What was the “Twenty Negro Law”?


In the eighteenth century, Virginia had a rule that it was illegal to import more than 20 slaves into that colony.

The “Twenty Negro Law” is an informal name for a state law passed in 1723 by the Virginia Colony.

 This law restricted the number of slaves who could be imported from Africa and other parts of the world. 

Only 20 Africans could come into this colony at one time, and often they would go on 

to plantations in either North or South Carolina before coming to Virginia. 

The “Twenty Negro Law” was repealed by 1794 after protests from slave owners.

One of the provisions of the “Twenty Negro Law” was that an owner would be fined $20 for each slave imported who had not been sold within two years.

The law also required that slaves who were to be transported from their original plantations to 

Virginia would have to provide a certificate and a notarized paper and would have to pay a fee. 

Once in Virginia, these slaves were then placed into the local registry.

In 1731, two years after this “Twenty Negro Law” was passed, 

Thomas Jefferson proposed an amendment to this law which allowed more Africans to be imported, but it was rejected as too expensive for slave owners. 

This “Twenty Negro Law” was also known as the “Law of the Free Negroes”.

  At CNN.com, guest blogger David Waldman argues that John Adams would be proud to see this day, 

since he warned against immigrating too many blacks. Waldman also states that he “never thought it would become a reality.” 

Toplessness protests were held by protesters at the annual Miss USA beauty pageant. 

Most of the protests occurred in protest of the Miss USA Pageant finals. 

The first protest was on June 3, 2015, with most topless protesters being arrested for indecent exposure or disorderly conduct. 

There were two more protests before the pageant final, with most topless protesters being arrested for indecent exposure or disorderly conduct.

On June 12, 2016, about 200 people in San Francisco held a topless protest in response to the Orlando nightclub shooting. 

The protesters were mostly San Francisco Bay Area residents. They marched about two blocks from Castro and Market Streets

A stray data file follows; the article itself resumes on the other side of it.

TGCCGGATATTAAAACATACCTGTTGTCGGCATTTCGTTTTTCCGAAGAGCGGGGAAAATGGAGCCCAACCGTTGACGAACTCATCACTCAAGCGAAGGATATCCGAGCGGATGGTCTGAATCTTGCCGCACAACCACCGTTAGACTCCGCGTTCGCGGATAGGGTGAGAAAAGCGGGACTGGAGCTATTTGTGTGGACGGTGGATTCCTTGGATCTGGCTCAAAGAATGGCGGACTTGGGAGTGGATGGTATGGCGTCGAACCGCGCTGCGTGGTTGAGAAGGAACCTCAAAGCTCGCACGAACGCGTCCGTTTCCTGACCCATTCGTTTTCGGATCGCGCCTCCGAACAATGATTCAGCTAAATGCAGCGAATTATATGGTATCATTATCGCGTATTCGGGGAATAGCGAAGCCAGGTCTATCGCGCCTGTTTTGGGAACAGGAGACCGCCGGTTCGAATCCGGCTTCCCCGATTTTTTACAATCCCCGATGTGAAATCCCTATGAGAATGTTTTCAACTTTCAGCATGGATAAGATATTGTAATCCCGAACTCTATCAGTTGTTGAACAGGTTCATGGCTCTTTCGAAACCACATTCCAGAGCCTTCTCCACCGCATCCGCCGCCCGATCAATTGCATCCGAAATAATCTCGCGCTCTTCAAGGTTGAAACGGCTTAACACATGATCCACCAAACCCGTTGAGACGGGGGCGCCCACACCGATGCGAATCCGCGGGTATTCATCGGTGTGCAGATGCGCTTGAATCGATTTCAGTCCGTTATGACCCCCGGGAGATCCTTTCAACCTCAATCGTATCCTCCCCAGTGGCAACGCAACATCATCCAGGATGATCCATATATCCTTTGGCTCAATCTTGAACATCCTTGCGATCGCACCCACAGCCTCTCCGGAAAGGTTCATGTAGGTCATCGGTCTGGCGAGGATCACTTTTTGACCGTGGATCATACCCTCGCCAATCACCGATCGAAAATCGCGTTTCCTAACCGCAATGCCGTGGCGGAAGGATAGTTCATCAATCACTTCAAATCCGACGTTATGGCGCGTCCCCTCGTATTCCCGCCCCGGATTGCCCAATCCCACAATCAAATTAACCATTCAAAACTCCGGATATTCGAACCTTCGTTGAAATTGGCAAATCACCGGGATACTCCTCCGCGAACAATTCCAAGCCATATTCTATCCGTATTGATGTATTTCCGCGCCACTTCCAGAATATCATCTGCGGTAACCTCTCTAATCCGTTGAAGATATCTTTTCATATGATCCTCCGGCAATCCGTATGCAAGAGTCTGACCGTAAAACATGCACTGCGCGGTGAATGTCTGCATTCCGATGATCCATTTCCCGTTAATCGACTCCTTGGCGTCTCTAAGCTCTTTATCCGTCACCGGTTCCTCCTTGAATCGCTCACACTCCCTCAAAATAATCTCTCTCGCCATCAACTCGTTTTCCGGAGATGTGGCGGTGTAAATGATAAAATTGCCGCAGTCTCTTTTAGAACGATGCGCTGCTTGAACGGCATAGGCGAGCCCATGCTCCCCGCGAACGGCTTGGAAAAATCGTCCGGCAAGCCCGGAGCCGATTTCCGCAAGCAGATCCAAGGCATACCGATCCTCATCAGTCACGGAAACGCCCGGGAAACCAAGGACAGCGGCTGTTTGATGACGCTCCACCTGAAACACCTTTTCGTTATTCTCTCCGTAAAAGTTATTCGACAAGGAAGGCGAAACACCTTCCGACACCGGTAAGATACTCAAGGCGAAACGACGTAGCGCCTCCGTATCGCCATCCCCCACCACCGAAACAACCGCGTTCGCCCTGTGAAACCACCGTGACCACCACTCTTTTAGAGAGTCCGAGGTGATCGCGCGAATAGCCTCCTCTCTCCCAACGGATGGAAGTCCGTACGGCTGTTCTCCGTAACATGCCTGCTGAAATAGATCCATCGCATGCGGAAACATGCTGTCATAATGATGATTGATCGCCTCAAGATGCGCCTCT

to the Civic Center Plaza. The protest was organized by the Topless Front movement, 

which was founded three years ago by an anonymous naked woman who goes by “Free The Nipple.” 

Police detained 10 protesters dressed only in panties or nude bras for alleged indecent exposure charges.

In short, “all nudity is illegal.”

In October 2014, the German city of Cologne banned naked woman from public places including public parks and other features. 

In order to pass a law, at least 30% of the electorate must agree to it for it to be passed. 

The ban has been described as a “draconian measure” which is tantamount to a total ban on “topless sunbathing”.

In August 2014 the French town of Saint-Denis approved a law banning all breasts, including nipples and areolae. 

During the summer of 2015 Houston’s Equal Rights Ordinance required women in public places 

to cover their breasts with bras or swimsuits with necks up, unless they were breastfeeding.

In August 2016, an elected member of the city council of Phoenix, Arizona, 

introduced a bill to ban women from wearing “attire beneath outer clothing” that exposes their breast or nipples. 

The proposed law targeted both women and men who bared their breasts in public. 

The proposed law also bars men from handling “the genitals of someone else who is not his spouse” 

in public and prohibits sexual relationships between people and animals.

Between November 2 and 4, 2014, Free the Nipple Day was initiated by Los Angeles filmmakers Lina Esco and Rie Rasmussen. 

The intent was to encourage awareness about double standards regarding female breasts being publicly displayed.

 Rasmussen stated, “We are starting this movement for equality because we are fed up with being told to cover up. 

We are being told that what is between our legs defines our value.” The day was marked by 

protests in the U.S., Canada, England, France and Australia. Rasmussen said 100 topless protests were staged in New York City alone.

 “Free the Nipple” challenges the idea that females who go topless are indecent, while men who do so are not.

Petition to end Full body scanners at airports

“As of this writing there have been at least 2 organized efforts to combat TSA abuses of individual rights. 

To date, neither has seen noteworthy results. Most notable is the one led by the “We The People” website. 

This campaign was intended to get TSA agents out of airports and replace airport security with local police officers. 

While some members of Congress have agreed to this idea, it has yet to become law. why did the “twenty-negro law” enrage many white southerners during the civil war?


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